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What are some cybersecurity risks caused by humans?

Human error risk can lead to several different types of cybersecurity concerns.

Weak passwords

As companies adopt more cloud-based technologies, people need to create more passwords. Unfortunately, people may not always remember everything, and they dislike having to request a password reset because it decreases their productivity.

These two problems often lead to people using easy to remember passwords. Fundamentally, this means that they often default to:

  • Using the same password in multiple locations
  • Using passwords that include a loved one’s name or season
  • Using a series of numbers like 12345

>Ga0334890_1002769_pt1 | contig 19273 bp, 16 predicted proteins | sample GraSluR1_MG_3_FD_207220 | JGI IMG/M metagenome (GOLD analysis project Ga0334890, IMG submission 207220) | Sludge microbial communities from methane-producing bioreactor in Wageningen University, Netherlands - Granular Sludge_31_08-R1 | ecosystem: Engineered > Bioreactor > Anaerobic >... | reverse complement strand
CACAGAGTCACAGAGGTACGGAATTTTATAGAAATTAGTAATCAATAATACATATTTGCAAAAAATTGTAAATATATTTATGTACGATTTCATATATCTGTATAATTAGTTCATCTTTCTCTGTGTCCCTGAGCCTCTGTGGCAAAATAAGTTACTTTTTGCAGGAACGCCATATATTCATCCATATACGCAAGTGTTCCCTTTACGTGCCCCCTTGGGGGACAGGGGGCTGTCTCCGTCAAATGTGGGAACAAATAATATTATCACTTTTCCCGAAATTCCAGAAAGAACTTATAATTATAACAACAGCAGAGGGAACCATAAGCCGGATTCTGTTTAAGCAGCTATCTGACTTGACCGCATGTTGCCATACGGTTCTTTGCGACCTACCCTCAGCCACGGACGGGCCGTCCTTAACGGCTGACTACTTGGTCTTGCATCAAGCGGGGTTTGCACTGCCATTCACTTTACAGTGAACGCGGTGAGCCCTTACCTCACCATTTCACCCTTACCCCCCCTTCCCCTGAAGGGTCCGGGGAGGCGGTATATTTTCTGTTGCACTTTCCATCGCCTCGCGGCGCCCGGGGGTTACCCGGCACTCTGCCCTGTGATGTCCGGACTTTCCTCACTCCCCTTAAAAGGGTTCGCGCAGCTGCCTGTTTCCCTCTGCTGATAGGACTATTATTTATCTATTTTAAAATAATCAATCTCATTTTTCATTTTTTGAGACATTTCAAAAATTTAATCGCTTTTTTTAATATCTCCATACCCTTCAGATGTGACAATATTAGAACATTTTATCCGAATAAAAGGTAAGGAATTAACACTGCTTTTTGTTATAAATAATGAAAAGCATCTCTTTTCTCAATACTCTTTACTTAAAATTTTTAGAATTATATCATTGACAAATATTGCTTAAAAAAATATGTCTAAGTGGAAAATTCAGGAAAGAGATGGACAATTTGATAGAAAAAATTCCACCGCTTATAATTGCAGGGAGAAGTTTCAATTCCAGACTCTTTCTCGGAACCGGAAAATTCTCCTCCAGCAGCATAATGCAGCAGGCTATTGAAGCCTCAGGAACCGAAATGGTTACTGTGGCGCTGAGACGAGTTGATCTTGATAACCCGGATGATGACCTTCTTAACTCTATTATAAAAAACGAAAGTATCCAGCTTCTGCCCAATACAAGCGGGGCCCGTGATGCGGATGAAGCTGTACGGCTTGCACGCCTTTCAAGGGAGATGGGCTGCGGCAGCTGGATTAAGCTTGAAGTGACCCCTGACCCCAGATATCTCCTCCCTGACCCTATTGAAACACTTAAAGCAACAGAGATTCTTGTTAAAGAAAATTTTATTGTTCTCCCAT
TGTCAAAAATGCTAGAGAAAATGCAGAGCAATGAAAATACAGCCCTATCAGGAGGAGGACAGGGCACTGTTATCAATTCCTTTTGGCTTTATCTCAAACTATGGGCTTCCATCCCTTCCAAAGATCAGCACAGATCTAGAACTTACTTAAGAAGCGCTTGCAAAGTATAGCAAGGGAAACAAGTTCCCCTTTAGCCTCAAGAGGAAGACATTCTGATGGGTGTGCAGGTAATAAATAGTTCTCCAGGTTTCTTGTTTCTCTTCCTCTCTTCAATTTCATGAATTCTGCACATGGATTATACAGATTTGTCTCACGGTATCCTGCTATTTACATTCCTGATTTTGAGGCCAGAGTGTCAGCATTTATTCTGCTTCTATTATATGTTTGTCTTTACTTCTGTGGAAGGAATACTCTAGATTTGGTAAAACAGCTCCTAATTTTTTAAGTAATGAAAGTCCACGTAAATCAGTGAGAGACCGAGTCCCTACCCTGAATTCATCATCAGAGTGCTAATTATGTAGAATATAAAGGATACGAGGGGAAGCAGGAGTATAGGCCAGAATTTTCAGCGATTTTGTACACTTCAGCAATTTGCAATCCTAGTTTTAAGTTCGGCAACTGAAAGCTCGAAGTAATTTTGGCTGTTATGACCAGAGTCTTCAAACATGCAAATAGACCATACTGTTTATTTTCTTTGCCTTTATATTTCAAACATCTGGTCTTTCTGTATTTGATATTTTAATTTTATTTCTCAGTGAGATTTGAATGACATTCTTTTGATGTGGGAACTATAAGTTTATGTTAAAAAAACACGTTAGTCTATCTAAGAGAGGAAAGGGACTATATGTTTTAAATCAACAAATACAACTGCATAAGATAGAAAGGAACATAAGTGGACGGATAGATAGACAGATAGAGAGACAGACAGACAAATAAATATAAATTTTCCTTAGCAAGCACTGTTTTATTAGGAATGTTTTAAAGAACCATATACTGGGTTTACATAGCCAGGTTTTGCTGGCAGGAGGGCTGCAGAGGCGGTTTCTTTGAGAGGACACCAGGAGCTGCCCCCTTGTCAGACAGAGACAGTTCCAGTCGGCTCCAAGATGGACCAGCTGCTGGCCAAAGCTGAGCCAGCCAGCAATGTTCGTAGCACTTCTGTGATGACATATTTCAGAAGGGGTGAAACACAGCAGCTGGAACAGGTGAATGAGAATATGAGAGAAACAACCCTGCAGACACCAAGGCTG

These tricks keep them from forgetting the password, but it also makes the passwords an easy target for cybercriminals.

Weak authentication

For the same reason that people hate making new passwords, they also tend to avoid multi-factor authentication (MFA). Any additional step, whether clicking on an authentication application or waiting for a code, creates a barrier to adoption. People want quick access to their resources so that they can get their jobs done.


According to the 2021 Data Breach Investigations Report, misconfigurations accounted for the top error variety in the Miscellaneous Errors breach category. System administrators and developers can make mistakes that lead to data breaches. For example, forgetting to change a default password on a server increases the likelihood that cybercriminals will be able to gain access. Copying and pasting a configuration from one serverless function to a different one is another potential cybersecurity risk created by misconfigurations and human error risk.

What types of attacks target the human factor?

Threat actors know that human error leaves organizations at risk, and they regularly try to exploit it.